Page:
Tim Miller was a director to watch after his success with the R-rated superhero film Deadpool. After being named the director to helm a reboot of the Terminatorfranchise, Miller was confident that his “rock-hard nerd belief” would make Terminator: Dark Fatea success.
Terminator: Dark Fate ended up being a box office bomb. Although the franchise installment was a labor of love for Miller, he admits that his own desire to create what he wanted to see on the big screen wasn’t enough to satisfy audiences.
According to ScreenRant, Miller told audiences during Collider’s Directors on Directing Hall H panel at San Diego Comic-Con this past weekend, “I went in with the rock-hard nerd belief that if I made a good movie that I wanted to see, it would do well. And I was wrong. It was one of those fucking 'eureka' moments in a bad way because the movie tanked.”
Miller’s Dark Fate is the direct sequel to James Cameron’sT2: Judgment Day, meaning that the film ignores the alternate timelines that the previous three Terminator films follow. Dark Fate also marked the return of Linda Hamilton to the franchise. Unfortunately, the film only made $261 million at the worldwide box office, which was a disappointing return compared to Terminator Genisys’ $440 million.
Cameron, who served as a producer on Dark Fate, told CinemaBlend in 2019 that Miller’s rough cut was “pretty rough” and “pretty long.” Cameron and producer David Ellison forged a new cut for release with Miller’s work, but the project didn’t work for audiences.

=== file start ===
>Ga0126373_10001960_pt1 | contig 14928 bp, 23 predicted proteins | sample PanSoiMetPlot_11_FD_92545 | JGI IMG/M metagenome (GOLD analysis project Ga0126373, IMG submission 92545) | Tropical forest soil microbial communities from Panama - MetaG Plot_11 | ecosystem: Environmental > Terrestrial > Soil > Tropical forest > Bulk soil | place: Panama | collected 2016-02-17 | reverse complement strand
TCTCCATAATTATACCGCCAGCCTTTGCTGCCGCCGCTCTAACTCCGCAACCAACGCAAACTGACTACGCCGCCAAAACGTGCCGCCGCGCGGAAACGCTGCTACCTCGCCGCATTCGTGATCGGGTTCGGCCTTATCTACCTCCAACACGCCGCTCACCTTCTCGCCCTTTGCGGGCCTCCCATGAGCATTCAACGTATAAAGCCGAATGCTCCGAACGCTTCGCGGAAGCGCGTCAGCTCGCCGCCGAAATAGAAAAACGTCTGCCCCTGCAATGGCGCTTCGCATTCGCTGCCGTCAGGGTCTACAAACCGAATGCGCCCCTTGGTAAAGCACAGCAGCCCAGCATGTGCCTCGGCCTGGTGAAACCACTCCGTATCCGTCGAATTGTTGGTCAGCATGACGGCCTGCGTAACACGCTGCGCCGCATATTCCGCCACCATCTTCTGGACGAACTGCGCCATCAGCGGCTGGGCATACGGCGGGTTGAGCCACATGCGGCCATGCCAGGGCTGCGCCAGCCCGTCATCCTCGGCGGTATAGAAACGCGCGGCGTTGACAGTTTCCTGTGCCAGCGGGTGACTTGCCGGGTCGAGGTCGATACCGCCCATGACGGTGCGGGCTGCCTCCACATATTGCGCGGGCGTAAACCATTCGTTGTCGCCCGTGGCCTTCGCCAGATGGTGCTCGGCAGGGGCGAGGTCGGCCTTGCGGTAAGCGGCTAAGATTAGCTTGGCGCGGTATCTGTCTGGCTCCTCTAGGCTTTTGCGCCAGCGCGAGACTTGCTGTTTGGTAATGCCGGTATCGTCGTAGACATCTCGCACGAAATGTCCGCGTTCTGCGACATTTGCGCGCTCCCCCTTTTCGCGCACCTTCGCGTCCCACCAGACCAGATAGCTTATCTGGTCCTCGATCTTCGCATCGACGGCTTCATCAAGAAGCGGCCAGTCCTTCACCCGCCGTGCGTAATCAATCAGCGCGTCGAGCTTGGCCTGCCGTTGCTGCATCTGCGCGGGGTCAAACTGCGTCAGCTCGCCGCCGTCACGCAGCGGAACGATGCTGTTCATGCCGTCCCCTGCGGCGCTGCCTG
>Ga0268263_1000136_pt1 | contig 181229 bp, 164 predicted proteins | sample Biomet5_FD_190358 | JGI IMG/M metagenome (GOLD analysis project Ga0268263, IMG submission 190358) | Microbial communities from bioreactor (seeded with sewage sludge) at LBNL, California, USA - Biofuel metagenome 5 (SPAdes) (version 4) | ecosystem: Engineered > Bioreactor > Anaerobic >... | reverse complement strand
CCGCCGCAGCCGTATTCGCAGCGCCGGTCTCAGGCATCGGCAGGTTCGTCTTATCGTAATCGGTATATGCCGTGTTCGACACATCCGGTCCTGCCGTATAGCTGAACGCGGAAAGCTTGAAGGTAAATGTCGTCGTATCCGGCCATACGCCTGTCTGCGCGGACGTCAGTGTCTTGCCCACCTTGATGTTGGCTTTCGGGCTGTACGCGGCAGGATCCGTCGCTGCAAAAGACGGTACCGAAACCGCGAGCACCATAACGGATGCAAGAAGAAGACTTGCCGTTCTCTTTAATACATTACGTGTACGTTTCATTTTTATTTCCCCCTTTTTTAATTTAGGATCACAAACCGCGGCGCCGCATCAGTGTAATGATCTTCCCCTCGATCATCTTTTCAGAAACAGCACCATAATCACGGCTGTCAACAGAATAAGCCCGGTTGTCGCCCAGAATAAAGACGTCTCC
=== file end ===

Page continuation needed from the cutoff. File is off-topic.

“It wasn’t a slam-dunk at the time,” Cameron said. “I felt there were a lot of pathways that were taken that were unnecessary. I’m an editor myself, so I gave notes that were both broad and very specific. I continued in that process up to about two and a half months ago when we locked picture.”
Although Cameron was very involved in the writing and cutting of the film, he never went to set and interacted with the cast and crew. Cameron and Miller butted heads throughout the editing process, saying that there were many disagreements over editing choices.
"The blood is still being scrubbed off the wall from those creative battles," Cameron said. "So yeah, but that's the creative process, right?"
Tim Miller BTS on 'Terminator: Dark Fate'Credit: Kerry Brown
Sometimes, projects led by fans of the franchise can be misled by their desire to create nostalgia-induced imagery and callbacks to the past movies instead of pushing the franchise forward in a new direction. We’ve seen it multiple times with the countless reboots and requels being released, but we can appreciate Miller’s dedication to the material.
What we can learn from Miller’s mistake is to work with those who are trying to collaborate with you. If James Cameron is suggesting you try something, then maybe just try it and see how it works out in the end. But that doesn’t mean that you shouldn’t listen to your gut instinct. Find a way to balance advice and intuition, and you can create something that you and the fans of the franchise will want to see.
While Dark Fate isn’t the worst film in the franchise (I’ll let you decide which Terminator film gets that title), it is a film made too late to save an already struggling franchise.
Is it time to revisit Terminator: Dark Fate? Let us know what you think of the film in the comments below!